Photo of Nigerian child. More than 15 in 100 Nigerian children suffer from malnutrition. Photo via Flicr Commons Mike Blyths photostream.
UNITED NATIONS (BNO NEWS) — The United Nations Children’s Fund (UNICEF) on Thursday said the Government of Niger needs international support to fight its alarming levels of child malnutrition and deal with its root causes.
More than 15 children in every 100 suffer from acute malnutrition, according to the National Nutrition Survey that was released this month. The prevalence of global acute malnutrition (GAM) among children under five years old in Niger is back to the same levels experienced in June 2009 – 12.3 percent – registering a decrease of more than three points (16.7 percent) from the previous survey conducted last November.
In addition, the survey found that children aged six to 23 months account for a large share of the nutritional burden with one in five children affected by GAM and 4.2 percent of them by severe acute malnutrition, the most severe form of malnutrition.
Compared to June 2010, the numbers have dropped. However, they remain well above those that prevailed in June 2009 before a serious food and nutrition crisis struck the nation, UNICEF said, adding that the nutritional status remained above the emergency threshold of 10 percent for seven of the country’s eight regions.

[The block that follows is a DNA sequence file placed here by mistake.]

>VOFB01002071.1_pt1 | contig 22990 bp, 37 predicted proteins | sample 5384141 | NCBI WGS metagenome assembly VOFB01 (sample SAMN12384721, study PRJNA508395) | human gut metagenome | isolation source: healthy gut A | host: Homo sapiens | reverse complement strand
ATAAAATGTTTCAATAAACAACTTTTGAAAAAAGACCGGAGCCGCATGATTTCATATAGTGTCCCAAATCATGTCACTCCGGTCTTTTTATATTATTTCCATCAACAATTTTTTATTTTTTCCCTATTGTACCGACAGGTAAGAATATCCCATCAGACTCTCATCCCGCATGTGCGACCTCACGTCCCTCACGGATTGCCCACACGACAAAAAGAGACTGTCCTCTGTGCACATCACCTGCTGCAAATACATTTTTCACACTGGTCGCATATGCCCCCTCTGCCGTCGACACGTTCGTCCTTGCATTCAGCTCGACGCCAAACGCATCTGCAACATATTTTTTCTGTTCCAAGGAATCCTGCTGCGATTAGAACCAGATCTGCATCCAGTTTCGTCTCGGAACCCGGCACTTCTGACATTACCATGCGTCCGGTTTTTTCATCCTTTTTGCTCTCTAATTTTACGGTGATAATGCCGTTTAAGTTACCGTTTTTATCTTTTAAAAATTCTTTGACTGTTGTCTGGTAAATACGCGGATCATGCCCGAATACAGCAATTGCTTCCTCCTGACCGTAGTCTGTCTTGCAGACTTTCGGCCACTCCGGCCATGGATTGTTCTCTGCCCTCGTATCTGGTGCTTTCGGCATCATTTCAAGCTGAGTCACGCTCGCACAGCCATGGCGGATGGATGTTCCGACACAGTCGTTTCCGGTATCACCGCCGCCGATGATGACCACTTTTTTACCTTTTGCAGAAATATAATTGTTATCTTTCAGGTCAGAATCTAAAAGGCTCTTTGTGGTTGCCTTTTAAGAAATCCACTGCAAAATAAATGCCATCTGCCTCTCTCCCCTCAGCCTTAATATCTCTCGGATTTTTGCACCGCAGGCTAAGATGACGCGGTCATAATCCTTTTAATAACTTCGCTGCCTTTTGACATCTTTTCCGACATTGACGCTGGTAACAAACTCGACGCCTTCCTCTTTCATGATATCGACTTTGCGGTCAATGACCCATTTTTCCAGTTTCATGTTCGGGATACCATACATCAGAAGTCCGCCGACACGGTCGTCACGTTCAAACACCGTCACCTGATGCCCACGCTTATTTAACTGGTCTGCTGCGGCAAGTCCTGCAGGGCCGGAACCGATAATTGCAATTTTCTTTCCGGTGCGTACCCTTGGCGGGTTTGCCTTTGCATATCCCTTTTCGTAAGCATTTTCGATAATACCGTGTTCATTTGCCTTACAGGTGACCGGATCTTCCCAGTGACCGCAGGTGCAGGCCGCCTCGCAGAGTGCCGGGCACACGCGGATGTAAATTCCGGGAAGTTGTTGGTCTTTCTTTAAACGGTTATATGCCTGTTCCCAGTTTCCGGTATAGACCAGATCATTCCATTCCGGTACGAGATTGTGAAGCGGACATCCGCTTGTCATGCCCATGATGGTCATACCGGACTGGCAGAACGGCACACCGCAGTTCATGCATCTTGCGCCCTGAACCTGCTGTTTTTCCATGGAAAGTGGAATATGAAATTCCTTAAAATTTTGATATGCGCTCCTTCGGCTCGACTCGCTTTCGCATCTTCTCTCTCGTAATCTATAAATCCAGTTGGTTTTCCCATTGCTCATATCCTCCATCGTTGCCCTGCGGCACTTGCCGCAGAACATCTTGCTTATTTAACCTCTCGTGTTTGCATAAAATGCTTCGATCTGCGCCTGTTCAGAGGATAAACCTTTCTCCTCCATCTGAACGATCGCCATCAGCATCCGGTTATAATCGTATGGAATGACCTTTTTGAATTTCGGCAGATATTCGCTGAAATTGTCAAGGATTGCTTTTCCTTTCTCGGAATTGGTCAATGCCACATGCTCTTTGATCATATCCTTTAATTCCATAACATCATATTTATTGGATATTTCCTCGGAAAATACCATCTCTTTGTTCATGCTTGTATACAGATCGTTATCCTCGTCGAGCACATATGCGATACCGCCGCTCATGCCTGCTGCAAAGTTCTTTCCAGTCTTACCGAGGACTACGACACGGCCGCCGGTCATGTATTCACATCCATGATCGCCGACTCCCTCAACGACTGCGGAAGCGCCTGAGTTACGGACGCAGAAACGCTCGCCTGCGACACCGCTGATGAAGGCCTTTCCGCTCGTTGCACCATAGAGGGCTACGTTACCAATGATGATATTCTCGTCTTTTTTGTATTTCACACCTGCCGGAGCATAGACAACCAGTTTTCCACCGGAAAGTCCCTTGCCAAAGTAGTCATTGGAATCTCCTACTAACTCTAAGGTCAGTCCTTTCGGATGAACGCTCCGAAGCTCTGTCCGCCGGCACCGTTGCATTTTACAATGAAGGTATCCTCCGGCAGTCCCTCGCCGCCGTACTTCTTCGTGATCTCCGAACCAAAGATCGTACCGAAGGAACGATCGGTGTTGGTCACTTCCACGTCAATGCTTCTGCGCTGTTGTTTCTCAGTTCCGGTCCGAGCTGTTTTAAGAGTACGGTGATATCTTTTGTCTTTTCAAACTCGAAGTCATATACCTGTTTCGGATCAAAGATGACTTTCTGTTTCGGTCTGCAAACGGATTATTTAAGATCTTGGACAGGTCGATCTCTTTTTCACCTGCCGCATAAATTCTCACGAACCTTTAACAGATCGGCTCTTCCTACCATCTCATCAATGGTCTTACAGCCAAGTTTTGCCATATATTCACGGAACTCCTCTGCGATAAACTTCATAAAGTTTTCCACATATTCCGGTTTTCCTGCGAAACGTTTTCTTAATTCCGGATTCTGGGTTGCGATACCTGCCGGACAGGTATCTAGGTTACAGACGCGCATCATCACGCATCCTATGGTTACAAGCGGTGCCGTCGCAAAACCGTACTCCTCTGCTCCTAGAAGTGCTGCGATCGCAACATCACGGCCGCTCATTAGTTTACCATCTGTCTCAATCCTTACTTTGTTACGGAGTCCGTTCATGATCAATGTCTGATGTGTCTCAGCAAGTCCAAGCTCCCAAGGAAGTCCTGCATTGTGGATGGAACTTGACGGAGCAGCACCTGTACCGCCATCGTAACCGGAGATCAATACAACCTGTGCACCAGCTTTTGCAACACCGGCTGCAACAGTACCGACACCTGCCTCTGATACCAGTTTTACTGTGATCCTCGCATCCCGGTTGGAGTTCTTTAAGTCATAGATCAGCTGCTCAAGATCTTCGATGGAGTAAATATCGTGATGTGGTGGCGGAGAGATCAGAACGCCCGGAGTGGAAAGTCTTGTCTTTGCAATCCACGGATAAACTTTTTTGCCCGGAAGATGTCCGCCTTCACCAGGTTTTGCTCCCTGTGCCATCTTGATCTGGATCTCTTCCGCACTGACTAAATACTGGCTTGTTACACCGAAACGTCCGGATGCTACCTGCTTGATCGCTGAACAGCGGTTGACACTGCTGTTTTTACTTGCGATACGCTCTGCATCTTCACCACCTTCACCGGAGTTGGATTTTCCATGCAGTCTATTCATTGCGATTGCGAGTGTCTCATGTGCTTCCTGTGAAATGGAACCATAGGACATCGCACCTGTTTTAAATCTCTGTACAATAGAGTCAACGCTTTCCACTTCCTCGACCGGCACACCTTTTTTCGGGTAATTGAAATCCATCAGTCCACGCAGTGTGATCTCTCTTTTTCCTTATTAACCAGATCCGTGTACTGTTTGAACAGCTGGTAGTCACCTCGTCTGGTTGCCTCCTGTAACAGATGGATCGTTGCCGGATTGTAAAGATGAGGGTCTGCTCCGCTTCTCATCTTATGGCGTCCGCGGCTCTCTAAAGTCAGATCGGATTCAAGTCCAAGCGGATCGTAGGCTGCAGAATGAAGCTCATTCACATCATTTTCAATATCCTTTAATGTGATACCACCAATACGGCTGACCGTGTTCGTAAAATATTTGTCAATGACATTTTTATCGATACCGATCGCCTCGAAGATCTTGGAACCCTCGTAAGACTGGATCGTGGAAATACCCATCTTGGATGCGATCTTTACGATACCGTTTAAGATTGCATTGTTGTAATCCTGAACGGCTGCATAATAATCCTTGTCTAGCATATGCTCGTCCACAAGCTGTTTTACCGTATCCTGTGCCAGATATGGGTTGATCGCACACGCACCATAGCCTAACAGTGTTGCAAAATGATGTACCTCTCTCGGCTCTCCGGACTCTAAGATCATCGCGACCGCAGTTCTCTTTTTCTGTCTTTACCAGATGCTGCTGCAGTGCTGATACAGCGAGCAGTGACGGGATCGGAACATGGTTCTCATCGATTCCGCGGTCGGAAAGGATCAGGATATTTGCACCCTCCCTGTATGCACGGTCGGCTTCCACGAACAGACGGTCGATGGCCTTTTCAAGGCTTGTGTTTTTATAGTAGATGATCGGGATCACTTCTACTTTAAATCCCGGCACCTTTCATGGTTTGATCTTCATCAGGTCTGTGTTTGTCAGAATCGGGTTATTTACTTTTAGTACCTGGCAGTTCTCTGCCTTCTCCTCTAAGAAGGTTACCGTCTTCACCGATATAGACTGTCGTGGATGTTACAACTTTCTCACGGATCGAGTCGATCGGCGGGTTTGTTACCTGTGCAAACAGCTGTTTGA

Furthermore, the survey revealed “unacceptably high” rates of chronic malnutrition for all age groups which follow an upward trend having registered an increase by five points to 51 percent in June.
“The prevalence of this form of malnutrition, harmful to the psychological development of children, illustrates the cumulative effects of recurrent episodes of malnutrition in children and reveals the urgency to act upstream to address the disease by offering children a healthy diet soon after birth,” UNICEF stated.
Nutrition director at the Ministry of Public Health in Niger, Dr. Maimouna Guéro, emphasized that malnutrition has enormous consequences: morbidity and mortality increase, poor educational achievements and lower productivity. She also promotes practices such as exclusive breastfeeding within the first hour of the child’s birth and up to six months.
However, only 27 percent of Niger’s mothers exclusively breastfeed their children up to six months, according to the latest child survival survey conducted in 2010.
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